As to the attorney Defendants (prosecutor and defense attorneys), Plaintiff alleges they "knew the arrest warrants w[ere] bogus and fraudulent but conspired to hide these facts and to deprive the Plaintiff" of his constitutional rights. (Id.) He complains that Defendant Salter, an Assistant Attorney General, deprived him of his constitutional rights "by misrepresenting the state in conspiring to create cruel and unusual punishments upon the plaintiff, " essentially arguing he was erroneously sentenced to life without parole by use of a 1979 conviction for assault and battery with intent to kill when the "crime classification act... did not come into effect until 1986." (Id. at 3-4 of 6.) Plaintiff identifies other alleged conspiracies related to his criminal convictions. (See, e.g. Dkt. No. 1 at 4 of 6.)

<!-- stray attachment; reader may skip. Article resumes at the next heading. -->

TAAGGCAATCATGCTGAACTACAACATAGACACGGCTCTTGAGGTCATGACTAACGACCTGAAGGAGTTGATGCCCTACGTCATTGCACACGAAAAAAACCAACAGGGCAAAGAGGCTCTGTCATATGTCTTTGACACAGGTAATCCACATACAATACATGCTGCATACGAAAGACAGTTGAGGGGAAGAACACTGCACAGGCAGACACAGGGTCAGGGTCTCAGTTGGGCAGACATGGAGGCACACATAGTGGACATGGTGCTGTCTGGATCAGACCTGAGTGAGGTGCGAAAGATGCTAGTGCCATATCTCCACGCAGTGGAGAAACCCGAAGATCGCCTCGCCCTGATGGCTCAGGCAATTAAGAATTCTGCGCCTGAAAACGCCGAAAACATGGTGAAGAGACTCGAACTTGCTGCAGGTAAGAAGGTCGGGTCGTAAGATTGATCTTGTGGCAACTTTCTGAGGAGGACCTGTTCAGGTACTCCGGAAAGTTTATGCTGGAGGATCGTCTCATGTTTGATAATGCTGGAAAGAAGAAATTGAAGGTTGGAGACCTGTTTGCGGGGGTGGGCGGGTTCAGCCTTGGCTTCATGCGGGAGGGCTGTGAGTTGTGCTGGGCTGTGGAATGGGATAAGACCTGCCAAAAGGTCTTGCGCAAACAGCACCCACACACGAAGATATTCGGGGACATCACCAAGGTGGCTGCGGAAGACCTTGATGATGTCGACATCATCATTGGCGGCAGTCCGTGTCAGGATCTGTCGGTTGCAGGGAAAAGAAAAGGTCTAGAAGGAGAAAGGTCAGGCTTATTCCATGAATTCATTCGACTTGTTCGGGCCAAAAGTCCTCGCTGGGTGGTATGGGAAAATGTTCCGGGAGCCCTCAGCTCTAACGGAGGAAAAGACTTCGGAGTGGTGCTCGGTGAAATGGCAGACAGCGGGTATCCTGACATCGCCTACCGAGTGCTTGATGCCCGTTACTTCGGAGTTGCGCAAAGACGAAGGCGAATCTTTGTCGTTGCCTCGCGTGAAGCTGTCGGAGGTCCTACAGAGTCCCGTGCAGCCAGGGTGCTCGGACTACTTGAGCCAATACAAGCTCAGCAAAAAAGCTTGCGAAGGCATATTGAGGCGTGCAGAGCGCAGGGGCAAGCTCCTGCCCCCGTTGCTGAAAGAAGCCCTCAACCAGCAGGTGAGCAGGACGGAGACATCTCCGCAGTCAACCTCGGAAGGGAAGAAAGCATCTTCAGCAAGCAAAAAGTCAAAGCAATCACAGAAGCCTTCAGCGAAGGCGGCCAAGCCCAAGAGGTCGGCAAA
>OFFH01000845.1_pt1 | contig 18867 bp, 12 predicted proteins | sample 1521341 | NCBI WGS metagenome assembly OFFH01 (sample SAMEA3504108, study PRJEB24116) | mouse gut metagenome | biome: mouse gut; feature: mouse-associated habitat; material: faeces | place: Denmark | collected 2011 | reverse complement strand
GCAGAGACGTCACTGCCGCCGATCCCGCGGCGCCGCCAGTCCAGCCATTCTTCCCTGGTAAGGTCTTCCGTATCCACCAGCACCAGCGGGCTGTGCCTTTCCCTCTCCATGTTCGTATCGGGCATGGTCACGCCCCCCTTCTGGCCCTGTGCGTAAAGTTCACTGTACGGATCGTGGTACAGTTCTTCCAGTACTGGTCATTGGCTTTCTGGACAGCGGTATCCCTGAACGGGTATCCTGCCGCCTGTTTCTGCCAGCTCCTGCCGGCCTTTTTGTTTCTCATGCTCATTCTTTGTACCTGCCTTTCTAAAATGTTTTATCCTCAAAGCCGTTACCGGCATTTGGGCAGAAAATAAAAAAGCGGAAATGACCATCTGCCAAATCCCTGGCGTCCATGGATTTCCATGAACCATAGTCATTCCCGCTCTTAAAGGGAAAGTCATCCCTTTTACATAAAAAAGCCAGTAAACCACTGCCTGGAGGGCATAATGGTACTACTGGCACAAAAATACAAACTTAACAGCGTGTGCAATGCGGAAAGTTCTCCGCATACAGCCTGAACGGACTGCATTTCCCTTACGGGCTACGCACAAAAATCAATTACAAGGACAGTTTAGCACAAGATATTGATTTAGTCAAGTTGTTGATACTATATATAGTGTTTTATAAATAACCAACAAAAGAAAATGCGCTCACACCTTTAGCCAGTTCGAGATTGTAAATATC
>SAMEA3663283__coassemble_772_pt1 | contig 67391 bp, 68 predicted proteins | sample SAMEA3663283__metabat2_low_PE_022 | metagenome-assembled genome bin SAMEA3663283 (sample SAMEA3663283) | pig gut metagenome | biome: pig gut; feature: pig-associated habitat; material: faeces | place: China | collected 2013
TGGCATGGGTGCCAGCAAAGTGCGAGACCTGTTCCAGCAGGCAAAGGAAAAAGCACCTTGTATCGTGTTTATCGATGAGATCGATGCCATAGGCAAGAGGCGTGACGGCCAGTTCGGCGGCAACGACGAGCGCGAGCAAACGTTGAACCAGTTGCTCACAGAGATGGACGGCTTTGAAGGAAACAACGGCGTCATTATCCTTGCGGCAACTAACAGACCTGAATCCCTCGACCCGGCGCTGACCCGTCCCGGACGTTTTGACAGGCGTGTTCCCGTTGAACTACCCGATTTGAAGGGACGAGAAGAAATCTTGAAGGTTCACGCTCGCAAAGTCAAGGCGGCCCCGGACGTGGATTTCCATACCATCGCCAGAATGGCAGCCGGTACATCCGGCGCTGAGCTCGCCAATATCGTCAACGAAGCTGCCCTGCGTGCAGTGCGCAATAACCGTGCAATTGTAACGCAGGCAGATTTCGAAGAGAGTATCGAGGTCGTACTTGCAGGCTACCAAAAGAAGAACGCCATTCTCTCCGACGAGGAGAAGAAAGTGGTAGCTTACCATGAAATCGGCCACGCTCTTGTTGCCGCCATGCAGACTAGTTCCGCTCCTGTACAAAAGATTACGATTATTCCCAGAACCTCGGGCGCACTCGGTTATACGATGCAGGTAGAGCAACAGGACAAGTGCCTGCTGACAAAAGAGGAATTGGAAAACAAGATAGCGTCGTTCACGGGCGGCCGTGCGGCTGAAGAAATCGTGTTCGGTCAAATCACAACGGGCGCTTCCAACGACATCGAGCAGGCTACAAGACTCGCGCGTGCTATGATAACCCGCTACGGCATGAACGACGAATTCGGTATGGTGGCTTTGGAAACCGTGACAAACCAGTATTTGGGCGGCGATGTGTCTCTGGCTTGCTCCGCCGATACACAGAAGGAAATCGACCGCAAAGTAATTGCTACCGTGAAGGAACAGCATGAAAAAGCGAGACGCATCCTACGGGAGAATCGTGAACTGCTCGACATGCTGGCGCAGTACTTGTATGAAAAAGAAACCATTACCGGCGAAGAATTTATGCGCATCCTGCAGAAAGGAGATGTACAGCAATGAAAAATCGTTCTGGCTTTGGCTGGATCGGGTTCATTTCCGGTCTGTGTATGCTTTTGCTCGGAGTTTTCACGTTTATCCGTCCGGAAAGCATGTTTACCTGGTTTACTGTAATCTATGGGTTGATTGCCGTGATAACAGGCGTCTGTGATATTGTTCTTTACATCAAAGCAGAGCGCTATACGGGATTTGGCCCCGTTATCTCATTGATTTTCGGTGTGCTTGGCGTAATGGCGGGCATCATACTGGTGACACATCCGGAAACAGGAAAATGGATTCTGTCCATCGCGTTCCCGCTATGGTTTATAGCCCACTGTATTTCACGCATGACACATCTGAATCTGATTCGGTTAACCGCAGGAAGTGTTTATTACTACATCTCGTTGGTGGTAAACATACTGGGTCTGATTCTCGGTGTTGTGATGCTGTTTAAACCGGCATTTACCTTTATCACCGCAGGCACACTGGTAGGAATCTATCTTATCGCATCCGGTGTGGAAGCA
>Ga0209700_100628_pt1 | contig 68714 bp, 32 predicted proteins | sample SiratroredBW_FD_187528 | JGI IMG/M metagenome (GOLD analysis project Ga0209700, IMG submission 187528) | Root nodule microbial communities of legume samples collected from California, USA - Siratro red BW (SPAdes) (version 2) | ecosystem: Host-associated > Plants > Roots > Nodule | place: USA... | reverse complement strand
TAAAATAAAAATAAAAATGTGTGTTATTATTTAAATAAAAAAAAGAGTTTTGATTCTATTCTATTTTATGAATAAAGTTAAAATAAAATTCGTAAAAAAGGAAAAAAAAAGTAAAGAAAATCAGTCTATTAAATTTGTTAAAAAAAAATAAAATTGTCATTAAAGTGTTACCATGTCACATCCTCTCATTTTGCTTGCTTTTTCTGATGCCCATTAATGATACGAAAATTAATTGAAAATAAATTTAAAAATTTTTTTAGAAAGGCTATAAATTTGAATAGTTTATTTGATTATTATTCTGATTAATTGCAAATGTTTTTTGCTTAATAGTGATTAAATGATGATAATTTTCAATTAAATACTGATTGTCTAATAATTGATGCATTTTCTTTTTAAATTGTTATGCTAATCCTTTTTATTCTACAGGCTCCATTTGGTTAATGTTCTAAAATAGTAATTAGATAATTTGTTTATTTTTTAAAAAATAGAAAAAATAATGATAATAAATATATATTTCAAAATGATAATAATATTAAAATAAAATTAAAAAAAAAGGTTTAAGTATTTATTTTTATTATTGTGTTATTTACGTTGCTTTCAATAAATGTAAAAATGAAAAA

In the "Relief" section of his Complaint, Plaintiff "ask[s] for an investigation" and "request[s] felony charges for conspiracy, obstruction of justice, misconduct in office and any other the court deems necessary." (Dkt. No. 1 at 6 of 6.) He states that he seeks a declaratory judgment, "injunctive relief, and any other relief the court deems necessary, and [to] order the conviction void or vacate conviction." (Id.)